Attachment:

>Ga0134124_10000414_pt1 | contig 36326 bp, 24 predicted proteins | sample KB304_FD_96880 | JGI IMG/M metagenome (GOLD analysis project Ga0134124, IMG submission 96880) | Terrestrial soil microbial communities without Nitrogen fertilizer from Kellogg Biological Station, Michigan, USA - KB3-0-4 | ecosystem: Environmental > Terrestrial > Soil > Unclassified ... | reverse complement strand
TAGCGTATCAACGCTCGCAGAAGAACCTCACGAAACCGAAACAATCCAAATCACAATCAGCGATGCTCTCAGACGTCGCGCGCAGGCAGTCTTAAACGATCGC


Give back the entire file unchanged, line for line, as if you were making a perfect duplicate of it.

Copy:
>Ga0134124_10000414_pt1 | contig 36326 bp, 24 predicted proteins | sample KB304_FD_96880 | JGI IMG/M metagenome (GOLD analysis project Ga0134124, IMG submission 96880) | Terrestrial soil microbial communities without Nitrogen fertilizer from Kellogg Biological Station, Michigan, USA - KB3-0-4 | ecosystem: Environmental > Terrestrial > Soil > Unclassified ... | reverse complement strand
TAGCGTATCAACGCTCGCAGAAGAACCTCACGAAACCGAAACAATCCAAATCACAATCAGCGATGCTCTCAGACGTCGCGCGCAGGCAGTCTTAAACGATCGC